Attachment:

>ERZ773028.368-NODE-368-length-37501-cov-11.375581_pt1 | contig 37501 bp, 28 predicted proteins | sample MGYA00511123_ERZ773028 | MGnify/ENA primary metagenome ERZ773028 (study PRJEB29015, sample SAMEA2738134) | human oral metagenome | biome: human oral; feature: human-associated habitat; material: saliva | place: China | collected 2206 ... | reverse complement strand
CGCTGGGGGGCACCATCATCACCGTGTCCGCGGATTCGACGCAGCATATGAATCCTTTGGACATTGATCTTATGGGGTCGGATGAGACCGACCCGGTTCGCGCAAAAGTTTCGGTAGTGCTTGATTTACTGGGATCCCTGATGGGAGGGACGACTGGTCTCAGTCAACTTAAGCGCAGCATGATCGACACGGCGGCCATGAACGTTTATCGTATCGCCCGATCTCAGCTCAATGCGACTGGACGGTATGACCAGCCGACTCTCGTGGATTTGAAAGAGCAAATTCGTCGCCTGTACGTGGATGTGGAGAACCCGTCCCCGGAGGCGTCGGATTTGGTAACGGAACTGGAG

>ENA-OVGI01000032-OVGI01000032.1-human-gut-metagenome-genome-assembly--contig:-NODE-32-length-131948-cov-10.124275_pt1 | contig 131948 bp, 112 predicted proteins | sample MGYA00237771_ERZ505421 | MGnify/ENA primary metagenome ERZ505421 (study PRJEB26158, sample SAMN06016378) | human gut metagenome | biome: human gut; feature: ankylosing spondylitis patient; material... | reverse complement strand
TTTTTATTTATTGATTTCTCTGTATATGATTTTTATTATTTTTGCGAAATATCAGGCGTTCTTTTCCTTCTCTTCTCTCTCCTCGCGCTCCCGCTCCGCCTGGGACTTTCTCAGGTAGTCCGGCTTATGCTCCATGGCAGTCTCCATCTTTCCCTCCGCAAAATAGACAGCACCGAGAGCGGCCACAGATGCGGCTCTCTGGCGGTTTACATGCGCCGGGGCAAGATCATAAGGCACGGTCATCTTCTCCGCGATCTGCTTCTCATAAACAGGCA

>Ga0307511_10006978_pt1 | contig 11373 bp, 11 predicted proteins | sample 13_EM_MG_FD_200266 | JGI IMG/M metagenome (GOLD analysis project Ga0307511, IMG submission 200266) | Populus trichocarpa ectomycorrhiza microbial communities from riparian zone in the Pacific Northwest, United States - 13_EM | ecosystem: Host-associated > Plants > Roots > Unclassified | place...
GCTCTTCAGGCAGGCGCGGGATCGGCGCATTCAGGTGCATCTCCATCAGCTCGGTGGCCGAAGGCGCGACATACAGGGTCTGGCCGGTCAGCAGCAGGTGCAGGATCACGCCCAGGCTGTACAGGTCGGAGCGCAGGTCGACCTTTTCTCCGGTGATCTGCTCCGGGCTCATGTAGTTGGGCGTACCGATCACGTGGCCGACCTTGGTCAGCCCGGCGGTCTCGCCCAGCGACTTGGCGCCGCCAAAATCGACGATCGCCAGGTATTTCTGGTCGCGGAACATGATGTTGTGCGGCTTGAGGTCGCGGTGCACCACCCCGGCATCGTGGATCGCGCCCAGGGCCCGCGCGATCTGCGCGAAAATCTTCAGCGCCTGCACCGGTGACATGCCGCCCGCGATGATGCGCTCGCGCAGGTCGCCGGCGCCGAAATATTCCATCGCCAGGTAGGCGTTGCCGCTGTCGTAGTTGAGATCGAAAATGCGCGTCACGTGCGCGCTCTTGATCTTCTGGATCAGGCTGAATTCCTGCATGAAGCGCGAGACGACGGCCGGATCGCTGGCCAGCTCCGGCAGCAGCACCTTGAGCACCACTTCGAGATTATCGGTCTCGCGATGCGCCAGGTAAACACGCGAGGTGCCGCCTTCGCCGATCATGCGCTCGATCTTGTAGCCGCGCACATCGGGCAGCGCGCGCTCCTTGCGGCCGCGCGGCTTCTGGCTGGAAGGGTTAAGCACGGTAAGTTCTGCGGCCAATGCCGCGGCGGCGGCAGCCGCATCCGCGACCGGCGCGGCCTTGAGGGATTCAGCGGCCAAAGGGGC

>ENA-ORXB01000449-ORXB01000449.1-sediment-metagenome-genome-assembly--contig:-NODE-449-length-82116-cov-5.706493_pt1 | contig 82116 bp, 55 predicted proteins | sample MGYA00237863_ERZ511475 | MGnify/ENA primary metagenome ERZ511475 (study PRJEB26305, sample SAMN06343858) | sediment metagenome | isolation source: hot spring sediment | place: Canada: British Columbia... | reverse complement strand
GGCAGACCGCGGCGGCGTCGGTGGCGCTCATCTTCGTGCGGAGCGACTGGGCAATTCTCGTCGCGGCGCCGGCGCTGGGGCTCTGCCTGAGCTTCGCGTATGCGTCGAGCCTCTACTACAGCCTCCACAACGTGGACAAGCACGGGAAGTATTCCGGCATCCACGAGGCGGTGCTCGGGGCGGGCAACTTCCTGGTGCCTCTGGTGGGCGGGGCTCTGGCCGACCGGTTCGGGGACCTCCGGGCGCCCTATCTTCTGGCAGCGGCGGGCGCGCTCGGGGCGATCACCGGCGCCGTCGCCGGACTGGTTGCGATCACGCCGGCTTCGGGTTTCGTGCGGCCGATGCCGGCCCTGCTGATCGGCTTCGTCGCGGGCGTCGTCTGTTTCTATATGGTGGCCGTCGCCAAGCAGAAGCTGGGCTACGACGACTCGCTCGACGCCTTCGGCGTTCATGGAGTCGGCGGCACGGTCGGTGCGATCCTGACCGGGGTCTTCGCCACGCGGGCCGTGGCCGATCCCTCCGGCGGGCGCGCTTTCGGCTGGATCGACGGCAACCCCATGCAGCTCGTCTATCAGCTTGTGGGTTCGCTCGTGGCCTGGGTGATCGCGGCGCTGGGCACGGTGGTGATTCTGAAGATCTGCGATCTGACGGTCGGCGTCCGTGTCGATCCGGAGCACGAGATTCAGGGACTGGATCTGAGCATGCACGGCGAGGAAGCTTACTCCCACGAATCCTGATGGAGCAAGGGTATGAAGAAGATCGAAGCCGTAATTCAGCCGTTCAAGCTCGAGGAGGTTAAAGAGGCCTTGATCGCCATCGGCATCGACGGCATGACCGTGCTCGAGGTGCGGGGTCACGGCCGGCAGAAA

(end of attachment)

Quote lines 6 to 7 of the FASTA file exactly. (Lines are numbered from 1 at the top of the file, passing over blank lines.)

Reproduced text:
GCTCTTCAGGCAGGCGCGGGATCGGCGCATTCAGGTGCATCTCCATCAGCTCGGTGGCCGAAGGCGCGACATACAGGGTCTGGCCGGTCAGCAGCAGGTGCAGGATCACGCCCAGGCTGTACAGGTCGGAGCGCAGGTCGACCTTTTCTCCGGTGATCTGCTCCGGGCTCATGTAGTTGGGCGTACCGATCACGTGGCCGACCTTGGTCAGCCCGGCGGTCTCGCCCAGCGACTTGGCGCCGCCAAAATCGACGATCGCCAGGTATTTCTGGTCGCGGAACATGATGTTGTGCGGCTTGAGGTCGCGGTGCACCACCCCGGCATCGTGGATCGCGCCCAGGGCCCGCGCGATCTGCGCGAAAATCTTCAGCGCCTGCACCGGTGACATGCCGCCCGCGATGATGCGCTCGCGCAGGTCGCCGGCGCCGAAATATTCCATCGCCAGGTAGGCGTTGCCGCTGTCGTAGTTGAGATCGAAAATGCGCGTCACGTGCGCGCTCTTGATCTTCTGGATCAGGCTGAATTCCTGCATGAAGCGCGAGACGACGGCCGGATCGCTGGCCAGCTCCGGCAGCAGCACCTTGAGCACCACTTCGAGATTATCGGTCTCGCGATGCGCCAGGTAAACACGCGAGGTGCCGCCTTCGCCGATCATGCGCTCGATCTTGTAGCCGCGCACATCGGGCAGCGCGCGCTCCTTGCGGCCGCGCGGCTTCTGGCTGGAAGGGTTAAGCACGGTAAGTTCTGCGGCCAATGCCGCGGCGGCGGCAGCCGCATCCGCGACCGGCGCGGCCTTGAGGGATTCAGCGGCCAAAGGGGC

>ENA-ORXB01000449-ORXB01000449.1-sediment-metagenome-genome-assembly--contig:-NODE-449-length-82116-cov-5.706493_pt1 | contig 82116 bp, 55 predicted proteins | sample MGYA00237863_ERZ511475 | MGnify/ENA primary metagenome ERZ511475 (study PRJEB26305, sample SAMN06343858) | sediment metagenome | isolation source: hot spring sediment | place: Canada: British Columbia... | reverse complement strand